VW love at Dream Cruise: A different kind of nostalgia

Jo Kroeker
The Detroit News

Birmingham — They may be thousands of miles from San Francisco's Haight-Ashbury district, but Volkswagen buses still find a cult following at the Woodward Dream Cruise.

"There's nothing cool about it," said Jason Swistoski, Platinum Motor Cars' VW expert. "It's a round bus with an air-cooled engine. There's no power steering. Driving 60 miles per hour down the highway feels like you're going warp speed in the Millenium Falcon."

But no matter who passes the Volkswagen buses, the reaction is the same: a picture and a smile.

One passerby was so excited to compliment the original orange bus with a Westphalia camper (for sale, even) at Woodward and Worth on Saturday that he dropped his drink and it exploded.

Bruce Amacker and his wife, Pat, of Cleveland, Ohio, show off their VW bus in Birmingham on Saturday.

Bruce Amacker and his wife, Pat, of Cleveland, Ohio, were spending the day in the shade, watching people stop, snap and smile at their pristine red and white VW bus at Woodward and Webster. Bruce, who works diesel trucks, restored it over the course of a year and a half — it's now unrecognizable from its before pictures. They've been coming from Cleveland since 2002.

Everybody has a VW story, even if the details of extravagant tales don't always add up, said Bruce Amacker, 58.

Pat, 62, chimed in with an anecdote she once heard: "I drove across country in one with $2 in my pocket," she said.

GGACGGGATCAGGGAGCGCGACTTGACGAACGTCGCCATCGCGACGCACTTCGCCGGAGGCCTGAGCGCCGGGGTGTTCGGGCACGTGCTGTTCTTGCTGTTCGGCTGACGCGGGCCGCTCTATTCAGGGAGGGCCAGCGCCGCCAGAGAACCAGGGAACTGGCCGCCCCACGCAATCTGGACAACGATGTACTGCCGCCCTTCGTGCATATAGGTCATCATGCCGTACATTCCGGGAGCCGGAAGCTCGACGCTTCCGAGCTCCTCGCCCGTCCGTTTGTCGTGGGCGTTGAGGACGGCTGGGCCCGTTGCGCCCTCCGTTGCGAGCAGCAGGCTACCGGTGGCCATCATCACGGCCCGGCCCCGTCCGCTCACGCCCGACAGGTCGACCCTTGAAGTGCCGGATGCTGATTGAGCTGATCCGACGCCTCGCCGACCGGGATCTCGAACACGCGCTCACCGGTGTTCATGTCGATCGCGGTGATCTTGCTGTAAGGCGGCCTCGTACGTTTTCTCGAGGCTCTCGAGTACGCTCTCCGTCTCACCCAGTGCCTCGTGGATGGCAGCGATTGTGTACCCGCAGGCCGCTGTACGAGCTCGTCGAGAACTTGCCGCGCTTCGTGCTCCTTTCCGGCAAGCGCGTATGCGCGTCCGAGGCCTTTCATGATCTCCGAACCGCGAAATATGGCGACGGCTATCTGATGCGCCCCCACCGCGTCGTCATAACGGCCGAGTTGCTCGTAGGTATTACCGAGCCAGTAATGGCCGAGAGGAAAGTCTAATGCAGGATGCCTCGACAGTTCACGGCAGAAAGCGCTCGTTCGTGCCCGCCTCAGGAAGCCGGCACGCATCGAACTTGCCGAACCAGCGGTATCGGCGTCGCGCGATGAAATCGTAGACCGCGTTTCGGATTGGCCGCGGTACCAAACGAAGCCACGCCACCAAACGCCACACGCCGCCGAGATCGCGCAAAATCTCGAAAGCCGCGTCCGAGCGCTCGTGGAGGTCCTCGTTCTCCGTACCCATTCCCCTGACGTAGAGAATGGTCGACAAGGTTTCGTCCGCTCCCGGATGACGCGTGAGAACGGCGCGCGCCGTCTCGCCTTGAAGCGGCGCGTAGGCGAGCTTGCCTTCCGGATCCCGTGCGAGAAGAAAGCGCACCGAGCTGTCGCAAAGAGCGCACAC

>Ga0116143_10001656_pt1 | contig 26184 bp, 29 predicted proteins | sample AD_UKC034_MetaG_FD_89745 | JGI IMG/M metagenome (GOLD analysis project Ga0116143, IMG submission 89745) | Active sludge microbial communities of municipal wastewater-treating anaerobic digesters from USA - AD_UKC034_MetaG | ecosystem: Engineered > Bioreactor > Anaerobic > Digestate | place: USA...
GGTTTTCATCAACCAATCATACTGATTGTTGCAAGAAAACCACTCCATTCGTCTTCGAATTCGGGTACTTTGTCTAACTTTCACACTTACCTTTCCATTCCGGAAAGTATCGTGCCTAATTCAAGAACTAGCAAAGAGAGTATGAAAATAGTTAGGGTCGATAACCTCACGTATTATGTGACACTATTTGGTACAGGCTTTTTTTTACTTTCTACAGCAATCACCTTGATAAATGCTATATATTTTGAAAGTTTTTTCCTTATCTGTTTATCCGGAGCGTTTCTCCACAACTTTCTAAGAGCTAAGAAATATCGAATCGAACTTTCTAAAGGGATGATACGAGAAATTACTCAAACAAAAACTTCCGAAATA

"You hear stories: Oh yeah, I smoked pot in one of those. ... This hippie I hung out with had one. You're always able to associate it with something," Swistoski said.

Swistoski and Amacker both stick to VWs because, Swistoski said, it's a symbol of the work they put in, a lifestyle.

They are also simple.

A VW 21-window Samba Bus rolls down Woodward Avenue on Saturday.

Tom Schick owns Auto Europe Garage in Birmingham. His father was a European immigrant who worked for Foster's Garage, the first importers of VWs to Michigan in the early ’60s.

"All you need is a 13-millimeter screw, a wrench and a hammer, and you can pretty much fix any problem," Schick said.

Like the time Swistoski fixed a belt with pantyhose while in the mountains of Colorado.

He and others here represent the old guard of VW fans — the ones who, if they see each other broken down, they'll stop, check in and help how they can.

A lot has changed since these buses could be found in Haight-Ashbury: Attrition meant aficionados could find them for $500 to $600. Now the good ones go for $30,000, such as the Westphalia camper orange bus, because they're niche and hipsters like them, Swistoski said. The core fanbase, however, is shrinking, and people today don't have the same connection, he said.

It may not be the most iconic car today, but these buses still have a cult following.

"They like what they like and stick with it," Swistoski said. "It tickles that right spot."